In order to receive a Final Restraining Order at a final hearing, the victim must satisfy the two prongs set forth in the landmark case Silver v. Silver. First, the victim must prove by a preponderance of the evidence that a predicate act of Domestic Violence actually occurred as defined by N.J.S.A. 2C:25-19a. For example, if you allege that the accused harassed you, then you must prove that the harassment actually took place.
After the victim proves that the predicate act occurred, the victim must prove that a restraining order is necessary to protect them from imminent danger or further abuse. Therefore, the fact that a predicate act occurred does not automatically mean that a restraining order is appropriate. The classic characteristic for proving the need for the protection of a restraining order is a history or pattern of controlling behavior or abuse. However, even without the history or pattern of controlling behavior or abuse, the need for a restraining order can be proven by one sufficiently egregious action.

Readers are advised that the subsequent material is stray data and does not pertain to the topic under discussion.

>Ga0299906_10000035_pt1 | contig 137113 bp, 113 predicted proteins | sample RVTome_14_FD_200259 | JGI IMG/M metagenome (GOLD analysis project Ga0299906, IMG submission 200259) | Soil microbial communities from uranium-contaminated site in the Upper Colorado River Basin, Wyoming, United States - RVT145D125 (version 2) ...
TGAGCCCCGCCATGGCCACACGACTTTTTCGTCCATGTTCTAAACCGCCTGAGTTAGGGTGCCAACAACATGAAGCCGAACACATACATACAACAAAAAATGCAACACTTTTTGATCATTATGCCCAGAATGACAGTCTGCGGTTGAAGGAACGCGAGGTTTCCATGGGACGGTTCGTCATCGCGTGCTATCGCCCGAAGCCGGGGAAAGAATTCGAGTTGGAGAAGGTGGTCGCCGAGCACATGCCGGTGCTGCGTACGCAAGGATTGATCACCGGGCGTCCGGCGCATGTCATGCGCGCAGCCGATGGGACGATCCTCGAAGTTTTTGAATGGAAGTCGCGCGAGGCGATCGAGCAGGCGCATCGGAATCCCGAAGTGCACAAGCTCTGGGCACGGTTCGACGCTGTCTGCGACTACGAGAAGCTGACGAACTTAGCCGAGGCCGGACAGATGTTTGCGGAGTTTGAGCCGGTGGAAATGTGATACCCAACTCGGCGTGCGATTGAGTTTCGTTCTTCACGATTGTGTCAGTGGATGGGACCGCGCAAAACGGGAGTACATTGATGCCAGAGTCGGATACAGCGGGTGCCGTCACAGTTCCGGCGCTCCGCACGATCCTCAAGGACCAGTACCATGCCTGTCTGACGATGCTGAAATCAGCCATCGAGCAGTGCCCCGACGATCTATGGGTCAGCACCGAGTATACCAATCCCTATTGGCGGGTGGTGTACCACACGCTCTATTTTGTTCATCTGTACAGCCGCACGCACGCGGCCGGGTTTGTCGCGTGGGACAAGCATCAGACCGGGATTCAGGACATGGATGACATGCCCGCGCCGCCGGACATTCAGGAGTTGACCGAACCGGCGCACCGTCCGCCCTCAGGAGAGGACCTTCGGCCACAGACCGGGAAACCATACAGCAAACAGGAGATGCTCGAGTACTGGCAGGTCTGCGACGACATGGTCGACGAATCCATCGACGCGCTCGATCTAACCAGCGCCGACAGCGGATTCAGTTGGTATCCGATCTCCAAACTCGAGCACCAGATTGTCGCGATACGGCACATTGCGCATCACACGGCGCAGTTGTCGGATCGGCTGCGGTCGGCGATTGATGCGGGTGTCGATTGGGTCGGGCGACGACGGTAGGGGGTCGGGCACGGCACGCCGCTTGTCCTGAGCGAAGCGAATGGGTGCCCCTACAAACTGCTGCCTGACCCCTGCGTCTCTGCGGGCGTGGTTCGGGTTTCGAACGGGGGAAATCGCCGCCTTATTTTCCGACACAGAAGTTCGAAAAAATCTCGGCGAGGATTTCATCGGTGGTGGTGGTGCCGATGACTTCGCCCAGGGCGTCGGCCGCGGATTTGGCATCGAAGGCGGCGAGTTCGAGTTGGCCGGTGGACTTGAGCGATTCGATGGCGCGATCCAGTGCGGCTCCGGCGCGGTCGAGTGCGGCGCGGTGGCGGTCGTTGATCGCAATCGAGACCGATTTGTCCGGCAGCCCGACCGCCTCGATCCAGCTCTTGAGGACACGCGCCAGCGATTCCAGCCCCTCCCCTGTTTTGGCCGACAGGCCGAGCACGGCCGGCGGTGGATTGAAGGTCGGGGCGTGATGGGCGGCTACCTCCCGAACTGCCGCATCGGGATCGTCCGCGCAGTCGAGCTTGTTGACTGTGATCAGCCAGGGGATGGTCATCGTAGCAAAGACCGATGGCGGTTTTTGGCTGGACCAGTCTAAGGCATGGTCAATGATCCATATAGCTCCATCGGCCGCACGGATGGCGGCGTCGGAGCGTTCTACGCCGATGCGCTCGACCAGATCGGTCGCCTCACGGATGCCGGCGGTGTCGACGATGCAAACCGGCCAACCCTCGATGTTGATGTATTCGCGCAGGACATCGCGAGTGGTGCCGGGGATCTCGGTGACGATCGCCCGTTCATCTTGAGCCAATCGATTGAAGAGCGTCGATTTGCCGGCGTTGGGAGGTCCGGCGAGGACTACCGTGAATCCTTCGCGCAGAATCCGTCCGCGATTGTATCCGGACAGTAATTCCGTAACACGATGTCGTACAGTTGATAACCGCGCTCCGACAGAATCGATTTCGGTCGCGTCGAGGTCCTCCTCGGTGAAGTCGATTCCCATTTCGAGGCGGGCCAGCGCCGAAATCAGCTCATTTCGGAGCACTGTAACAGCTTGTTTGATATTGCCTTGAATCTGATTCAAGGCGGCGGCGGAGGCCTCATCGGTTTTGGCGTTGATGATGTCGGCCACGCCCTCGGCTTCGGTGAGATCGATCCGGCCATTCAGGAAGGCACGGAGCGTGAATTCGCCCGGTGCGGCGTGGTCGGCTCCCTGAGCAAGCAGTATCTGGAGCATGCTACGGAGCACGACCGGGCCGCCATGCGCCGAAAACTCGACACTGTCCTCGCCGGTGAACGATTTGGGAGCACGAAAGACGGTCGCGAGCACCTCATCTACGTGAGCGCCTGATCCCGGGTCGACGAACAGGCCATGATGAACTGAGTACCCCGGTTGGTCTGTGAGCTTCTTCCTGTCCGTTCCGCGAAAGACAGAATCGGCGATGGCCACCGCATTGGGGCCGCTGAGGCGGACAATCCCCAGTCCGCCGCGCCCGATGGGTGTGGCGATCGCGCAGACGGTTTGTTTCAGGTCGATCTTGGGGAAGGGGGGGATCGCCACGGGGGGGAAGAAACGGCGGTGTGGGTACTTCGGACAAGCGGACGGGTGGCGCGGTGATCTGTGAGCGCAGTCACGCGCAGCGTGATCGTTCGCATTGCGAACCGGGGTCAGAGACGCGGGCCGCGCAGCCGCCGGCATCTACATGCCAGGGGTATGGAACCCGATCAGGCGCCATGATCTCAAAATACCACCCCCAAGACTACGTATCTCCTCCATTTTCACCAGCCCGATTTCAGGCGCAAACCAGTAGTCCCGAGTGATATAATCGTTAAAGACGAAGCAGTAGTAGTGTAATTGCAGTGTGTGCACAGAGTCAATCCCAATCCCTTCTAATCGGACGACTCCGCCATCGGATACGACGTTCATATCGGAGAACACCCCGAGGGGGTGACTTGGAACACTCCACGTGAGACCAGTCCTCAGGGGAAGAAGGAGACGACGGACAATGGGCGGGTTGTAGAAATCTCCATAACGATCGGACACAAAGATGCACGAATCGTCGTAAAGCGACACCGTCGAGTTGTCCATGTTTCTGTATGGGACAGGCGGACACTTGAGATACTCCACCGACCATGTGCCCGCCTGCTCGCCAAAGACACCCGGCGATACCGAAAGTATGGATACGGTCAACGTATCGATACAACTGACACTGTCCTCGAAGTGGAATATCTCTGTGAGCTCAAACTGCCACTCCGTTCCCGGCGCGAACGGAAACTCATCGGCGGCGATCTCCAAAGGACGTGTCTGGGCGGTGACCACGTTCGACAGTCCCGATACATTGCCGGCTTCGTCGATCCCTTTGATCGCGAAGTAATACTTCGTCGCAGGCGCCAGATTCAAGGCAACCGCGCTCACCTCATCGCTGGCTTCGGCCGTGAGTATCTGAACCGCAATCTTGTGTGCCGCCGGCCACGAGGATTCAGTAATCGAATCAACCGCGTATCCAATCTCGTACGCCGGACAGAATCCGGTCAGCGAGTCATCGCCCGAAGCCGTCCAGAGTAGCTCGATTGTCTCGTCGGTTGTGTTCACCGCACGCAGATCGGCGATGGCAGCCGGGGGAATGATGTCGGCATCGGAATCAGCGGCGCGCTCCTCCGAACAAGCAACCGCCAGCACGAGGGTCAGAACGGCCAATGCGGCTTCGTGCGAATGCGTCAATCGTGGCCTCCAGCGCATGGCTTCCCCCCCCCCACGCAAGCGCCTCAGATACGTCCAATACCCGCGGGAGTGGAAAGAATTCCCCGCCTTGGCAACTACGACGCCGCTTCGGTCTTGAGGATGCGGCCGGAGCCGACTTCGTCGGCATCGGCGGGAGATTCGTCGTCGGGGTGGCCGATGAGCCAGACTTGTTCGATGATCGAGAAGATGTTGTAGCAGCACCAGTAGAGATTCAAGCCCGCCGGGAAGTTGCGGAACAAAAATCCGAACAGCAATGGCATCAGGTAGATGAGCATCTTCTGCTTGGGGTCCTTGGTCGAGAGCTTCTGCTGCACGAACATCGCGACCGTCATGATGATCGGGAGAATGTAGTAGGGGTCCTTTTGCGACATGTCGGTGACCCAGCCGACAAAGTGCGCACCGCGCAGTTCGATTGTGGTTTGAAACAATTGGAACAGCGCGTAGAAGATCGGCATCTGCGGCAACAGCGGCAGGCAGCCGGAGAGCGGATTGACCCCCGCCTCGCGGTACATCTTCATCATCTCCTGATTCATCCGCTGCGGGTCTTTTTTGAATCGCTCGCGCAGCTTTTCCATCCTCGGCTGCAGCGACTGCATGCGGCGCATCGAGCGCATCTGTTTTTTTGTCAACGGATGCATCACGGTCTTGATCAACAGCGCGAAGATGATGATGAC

Because there is more to a final hearing than simply testifying about the predicate act, I believe that it is important that victims and also defendants speak with an attorney that fully understands New Jersey Domestic Violence Cases. Contact me or call (732) 812-3102 today to discuss your case.